Numerous passages of the Old Testament, and some in the New Testament refer to the institution of slavery (see Appendix 1 for a selected bibliography). When these passages are analyzed in the social and historical context in which they were written, a very different conclusion is reached than the one proclaimed by Harris. These writings consist of advice on how to conduct oneself in a world in which slavery is a given, rather than Divine endorsement of the institution of slavery itself.

Harris would have us interpret the Bible using the same type of literalism that was displayed in the self-serving arguments advanced by the very members of the antebellum clergy he disdains. But in doing so he ignores several centuries of Christian thought and practice, as well as the overwhelming record of vigorous, active Christian championing of abolition within the political arenas of Great Britain and the United States.

Christians believe that the words of the Bible were inspired by God, but that it was written in the language of the day by fallible human beings, who recorded God’s word through the lens and understanding of their own day and time.

The period during which the Old Testament was written (1500 BC to 500 BC) was a time in the world when slavery was commonplace. Indeed, the Hebrews, for whom and by whom the Old Testament was written, were enslaved in Egypt, a situation aptly described in the Book of Exodus. Centuries later, many Hebrews were once again enslaved during the period of Babylonian captivity. By the time of Jesus, as many as thirty/ percent of the residents of the Roman Empire were slaves. Given these circumstances, it is not surprising at all that both the Old Testament and New Testament comment on the relationship between slave and master.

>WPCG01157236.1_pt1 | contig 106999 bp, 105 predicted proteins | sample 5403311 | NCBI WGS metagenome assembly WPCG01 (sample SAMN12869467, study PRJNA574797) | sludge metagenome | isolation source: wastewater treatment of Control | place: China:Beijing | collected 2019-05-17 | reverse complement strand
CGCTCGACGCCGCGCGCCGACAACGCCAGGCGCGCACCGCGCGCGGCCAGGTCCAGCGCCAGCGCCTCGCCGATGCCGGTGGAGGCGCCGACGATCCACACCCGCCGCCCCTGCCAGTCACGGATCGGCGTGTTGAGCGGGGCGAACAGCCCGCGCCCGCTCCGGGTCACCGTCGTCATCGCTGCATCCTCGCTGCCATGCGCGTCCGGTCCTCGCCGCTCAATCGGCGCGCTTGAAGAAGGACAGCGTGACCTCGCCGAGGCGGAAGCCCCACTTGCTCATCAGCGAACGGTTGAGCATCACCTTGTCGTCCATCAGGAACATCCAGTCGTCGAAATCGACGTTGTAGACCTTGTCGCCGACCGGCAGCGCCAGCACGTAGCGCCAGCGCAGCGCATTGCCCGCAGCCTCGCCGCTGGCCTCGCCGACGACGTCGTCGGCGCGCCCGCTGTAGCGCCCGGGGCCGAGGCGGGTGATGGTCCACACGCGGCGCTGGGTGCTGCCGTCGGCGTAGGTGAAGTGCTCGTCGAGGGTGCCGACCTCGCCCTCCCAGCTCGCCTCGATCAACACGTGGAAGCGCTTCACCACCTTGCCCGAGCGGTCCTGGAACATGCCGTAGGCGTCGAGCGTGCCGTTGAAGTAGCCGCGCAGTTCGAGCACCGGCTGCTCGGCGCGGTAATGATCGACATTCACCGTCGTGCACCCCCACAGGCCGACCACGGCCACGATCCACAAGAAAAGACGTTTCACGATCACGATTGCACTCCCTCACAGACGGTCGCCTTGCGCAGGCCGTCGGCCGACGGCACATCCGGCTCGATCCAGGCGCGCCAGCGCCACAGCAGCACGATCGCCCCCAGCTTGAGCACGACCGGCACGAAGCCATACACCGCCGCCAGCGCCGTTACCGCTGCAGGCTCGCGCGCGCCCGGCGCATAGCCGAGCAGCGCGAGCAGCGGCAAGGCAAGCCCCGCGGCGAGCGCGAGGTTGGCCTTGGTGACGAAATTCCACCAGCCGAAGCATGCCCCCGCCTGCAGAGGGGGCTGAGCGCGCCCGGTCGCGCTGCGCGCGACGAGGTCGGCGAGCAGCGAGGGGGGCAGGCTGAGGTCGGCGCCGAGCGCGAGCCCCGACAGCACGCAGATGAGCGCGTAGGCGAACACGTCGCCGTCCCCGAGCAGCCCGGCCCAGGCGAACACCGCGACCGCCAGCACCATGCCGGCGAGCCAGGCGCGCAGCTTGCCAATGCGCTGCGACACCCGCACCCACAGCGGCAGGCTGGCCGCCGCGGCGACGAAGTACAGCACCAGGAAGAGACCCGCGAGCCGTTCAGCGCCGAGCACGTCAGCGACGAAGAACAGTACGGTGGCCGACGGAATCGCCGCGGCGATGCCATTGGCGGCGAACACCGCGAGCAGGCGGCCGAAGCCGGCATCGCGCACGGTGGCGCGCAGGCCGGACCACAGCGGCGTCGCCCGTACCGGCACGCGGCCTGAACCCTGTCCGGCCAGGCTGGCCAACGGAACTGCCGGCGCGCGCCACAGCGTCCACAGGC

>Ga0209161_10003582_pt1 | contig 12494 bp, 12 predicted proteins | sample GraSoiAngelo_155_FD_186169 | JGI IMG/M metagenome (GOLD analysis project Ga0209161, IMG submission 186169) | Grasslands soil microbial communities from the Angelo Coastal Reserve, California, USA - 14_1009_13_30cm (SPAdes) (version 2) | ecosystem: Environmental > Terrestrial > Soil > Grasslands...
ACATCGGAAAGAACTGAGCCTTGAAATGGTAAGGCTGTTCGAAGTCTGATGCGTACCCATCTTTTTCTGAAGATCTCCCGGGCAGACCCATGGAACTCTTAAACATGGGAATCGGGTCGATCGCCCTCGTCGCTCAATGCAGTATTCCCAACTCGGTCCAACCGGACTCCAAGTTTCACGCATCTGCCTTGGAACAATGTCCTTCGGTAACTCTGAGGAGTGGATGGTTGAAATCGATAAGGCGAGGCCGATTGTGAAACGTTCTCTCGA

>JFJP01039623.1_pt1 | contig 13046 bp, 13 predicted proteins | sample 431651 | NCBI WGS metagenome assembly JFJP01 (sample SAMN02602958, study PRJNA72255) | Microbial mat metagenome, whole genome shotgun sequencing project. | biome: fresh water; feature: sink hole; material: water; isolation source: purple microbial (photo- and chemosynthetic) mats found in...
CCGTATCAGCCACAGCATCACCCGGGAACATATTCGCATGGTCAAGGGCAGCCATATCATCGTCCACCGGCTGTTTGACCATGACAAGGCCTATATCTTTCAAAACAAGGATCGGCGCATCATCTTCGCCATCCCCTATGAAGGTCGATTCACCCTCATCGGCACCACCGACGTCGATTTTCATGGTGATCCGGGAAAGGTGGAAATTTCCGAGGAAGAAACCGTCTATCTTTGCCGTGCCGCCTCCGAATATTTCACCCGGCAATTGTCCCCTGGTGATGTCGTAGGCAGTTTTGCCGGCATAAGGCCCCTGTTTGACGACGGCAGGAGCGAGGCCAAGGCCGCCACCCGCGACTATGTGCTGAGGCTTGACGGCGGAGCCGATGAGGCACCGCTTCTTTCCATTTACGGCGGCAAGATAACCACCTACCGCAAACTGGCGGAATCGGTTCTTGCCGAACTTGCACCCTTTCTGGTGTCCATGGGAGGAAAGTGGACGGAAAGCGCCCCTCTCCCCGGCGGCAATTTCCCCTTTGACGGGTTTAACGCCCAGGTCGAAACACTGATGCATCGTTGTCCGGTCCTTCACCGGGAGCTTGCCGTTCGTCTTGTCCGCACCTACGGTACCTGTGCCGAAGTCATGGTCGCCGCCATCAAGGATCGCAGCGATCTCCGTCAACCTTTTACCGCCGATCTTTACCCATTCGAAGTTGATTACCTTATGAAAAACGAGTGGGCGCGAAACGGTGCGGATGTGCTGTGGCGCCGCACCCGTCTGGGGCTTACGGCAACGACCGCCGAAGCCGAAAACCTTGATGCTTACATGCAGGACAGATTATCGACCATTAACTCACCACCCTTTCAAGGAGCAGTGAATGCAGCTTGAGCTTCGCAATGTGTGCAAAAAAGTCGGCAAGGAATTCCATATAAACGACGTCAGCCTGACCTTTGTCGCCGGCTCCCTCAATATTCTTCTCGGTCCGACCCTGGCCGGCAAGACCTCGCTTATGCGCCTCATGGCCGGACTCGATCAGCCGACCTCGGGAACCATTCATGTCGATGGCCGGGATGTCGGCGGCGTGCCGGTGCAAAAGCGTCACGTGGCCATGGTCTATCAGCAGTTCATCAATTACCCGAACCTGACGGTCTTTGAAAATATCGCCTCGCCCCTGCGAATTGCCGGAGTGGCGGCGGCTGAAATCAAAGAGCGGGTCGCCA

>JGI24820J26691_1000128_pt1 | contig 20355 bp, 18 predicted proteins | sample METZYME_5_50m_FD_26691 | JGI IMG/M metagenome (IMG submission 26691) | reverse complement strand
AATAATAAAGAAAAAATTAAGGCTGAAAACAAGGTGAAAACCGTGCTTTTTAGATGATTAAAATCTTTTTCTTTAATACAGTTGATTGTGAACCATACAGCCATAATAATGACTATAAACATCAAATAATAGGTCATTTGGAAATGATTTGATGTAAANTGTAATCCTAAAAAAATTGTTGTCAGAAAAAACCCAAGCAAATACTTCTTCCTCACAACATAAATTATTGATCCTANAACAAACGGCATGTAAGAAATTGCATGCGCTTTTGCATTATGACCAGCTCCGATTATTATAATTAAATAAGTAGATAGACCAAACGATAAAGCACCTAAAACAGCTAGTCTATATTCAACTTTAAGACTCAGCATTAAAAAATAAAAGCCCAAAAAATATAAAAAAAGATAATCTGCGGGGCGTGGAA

But an exegetical analysis of specific Old Testament passages is really a sideshow to the main question. What is the central theme of the New Testament on slavery? The words of Jesus, as described in the Gospel of Matthew, provide every intellectually honest Christian with all the Biblical evidence necessary to condemn the institution of slavery:

Look at Matthew Chapter 22 Verses 35 to 40:

Then one of them, which was a lawyer, asked him a question, tempting him, and saying, Master, which is the great commandment in the law? Jesus said unto him Thou Shalt Love the Lord Thy God with all thy heart and with all thy Soul, and with all thy mind. This is the first and great commandment. And the second is like unto it, Thou shalt love thy neighbor as thyself. On these two commandments hang all the law and the prophets.

Most readers will recognize this passage as The Golden Rule. And this Golden Rule can be said to summarize all the wisdom of the Bible. And anyone who reads the Golden Rule can come to but one conclusion: the Bible condemns slavery.